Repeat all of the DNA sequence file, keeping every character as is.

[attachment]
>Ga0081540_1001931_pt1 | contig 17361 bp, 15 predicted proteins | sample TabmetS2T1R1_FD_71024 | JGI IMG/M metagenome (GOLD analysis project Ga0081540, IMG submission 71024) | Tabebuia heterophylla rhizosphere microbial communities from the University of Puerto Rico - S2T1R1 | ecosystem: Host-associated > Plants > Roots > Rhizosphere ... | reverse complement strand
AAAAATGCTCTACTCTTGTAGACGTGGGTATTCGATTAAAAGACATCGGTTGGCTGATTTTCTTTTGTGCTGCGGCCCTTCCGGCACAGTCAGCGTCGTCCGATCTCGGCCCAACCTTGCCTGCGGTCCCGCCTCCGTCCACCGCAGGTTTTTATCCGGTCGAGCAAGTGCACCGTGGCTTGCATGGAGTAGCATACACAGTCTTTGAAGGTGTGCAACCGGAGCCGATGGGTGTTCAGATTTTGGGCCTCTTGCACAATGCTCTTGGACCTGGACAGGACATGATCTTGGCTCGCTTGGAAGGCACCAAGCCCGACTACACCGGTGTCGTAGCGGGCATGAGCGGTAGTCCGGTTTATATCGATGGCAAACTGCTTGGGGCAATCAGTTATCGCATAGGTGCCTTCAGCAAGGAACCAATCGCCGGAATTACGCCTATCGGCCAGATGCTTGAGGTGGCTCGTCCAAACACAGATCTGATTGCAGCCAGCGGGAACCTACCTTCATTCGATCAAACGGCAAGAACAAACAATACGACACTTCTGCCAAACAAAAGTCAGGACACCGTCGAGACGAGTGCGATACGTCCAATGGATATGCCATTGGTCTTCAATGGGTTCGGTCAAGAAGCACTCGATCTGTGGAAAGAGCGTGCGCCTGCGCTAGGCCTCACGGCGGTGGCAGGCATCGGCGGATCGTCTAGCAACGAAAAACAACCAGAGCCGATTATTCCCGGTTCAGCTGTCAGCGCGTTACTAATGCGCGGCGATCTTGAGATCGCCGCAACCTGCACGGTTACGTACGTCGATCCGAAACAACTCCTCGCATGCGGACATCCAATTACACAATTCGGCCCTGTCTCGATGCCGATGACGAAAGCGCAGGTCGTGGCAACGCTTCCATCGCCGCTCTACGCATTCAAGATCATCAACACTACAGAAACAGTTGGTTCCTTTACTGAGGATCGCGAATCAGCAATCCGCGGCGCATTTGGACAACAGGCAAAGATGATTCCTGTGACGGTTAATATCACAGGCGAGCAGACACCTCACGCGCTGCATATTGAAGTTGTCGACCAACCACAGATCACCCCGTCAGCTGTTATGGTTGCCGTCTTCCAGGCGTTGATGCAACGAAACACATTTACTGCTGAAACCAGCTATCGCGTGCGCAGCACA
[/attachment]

>Ga0081540_1001931_pt1 | contig 17361 bp, 15 predicted proteins | sample TabmetS2T1R1_FD_71024 | JGI IMG/M metagenome (GOLD analysis project Ga0081540, IMG submission 71024) | Tabebuia heterophylla rhizosphere microbial communities from the University of Puerto Rico - S2T1R1 | ecosystem: Host-associated > Plants > Roots > Rhizosphere ... | reverse complement strand
AAAAATGCTCTACTCTTGTAGACGTGGGTATTCGATTAAAAGACATCGGTTGGCTGATTTTCTTTTGTGCTGCGGCCCTTCCGGCACAGTCAGCGTCGTCCGATCTCGGCCCAACCTTGCCTGCGGTCCCGCCTCCGTCCACCGCAGGTTTTTATCCGGTCGAGCAAGTGCACCGTGGCTTGCATGGAGTAGCATACACAGTCTTTGAAGGTGTGCAACCGGAGCCGATGGGTGTTCAGATTTTGGGCCTCTTGCACAATGCTCTTGGACCTGGACAGGACATGATCTTGGCTCGCTTGGAAGGCACCAAGCCCGACTACACCGGTGTCGTAGCGGGCATGAGCGGTAGTCCGGTTTATATCGATGGCAAACTGCTTGGGGCAATCAGTTATCGCATAGGTGCCTTCAGCAAGGAACCAATCGCCGGAATTACGCCTATCGGCCAGATGCTTGAGGTGGCTCGTCCAAACACAGATCTGATTGCAGCCAGCGGGAACCTACCTTCATTCGATCAAACGGCAAGAACAAACAATACGACACTTCTGCCAAACAAAAGTCAGGACACCGTCGAGACGAGTGCGATACGTCCAATGGATATGCCATTGGTCTTCAATGGGTTCGGTCAAGAAGCACTCGATCTGTGGAAAGAGCGTGCGCCTGCGCTAGGCCTCACGGCGGTGGCAGGCATCGGCGGATCGTCTAGCAACGAAAAACAACCAGAGCCGATTATTCCCGGTTCAGCTGTCAGCGCGTTACTAATGCGCGGCGATCTTGAGATCGCCGCAACCTGCACGGTTACGTACGTCGATCCGAAACAACTCCTCGCATGCGGACATCCAATTACACAATTCGGCCCTGTCTCGATGCCGATGACGAAAGCGCAGGTCGTGGCAACGCTTCCATCGCCGCTCTACGCATTCAAGATCATCAACACTACAGAAACAGTTGGTTCCTTTACTGAGGATCGCGAATCAGCAATCCGCGGCGCATTTGGACAACAGGCAAAGATGATTCCTGTGACGGTTAATATCACAGGCGAGCAGACACCTCACGCGCTGCATATTGAAGTTGTCGACCAACCACAGATCACCCCGTCAGCTGTTATGGTTGCCGTCTTCCAGGCGTTGATGCAACGAAACACATTTACTGCTGAAACCAGCTATCGCGTGCGCAGCACA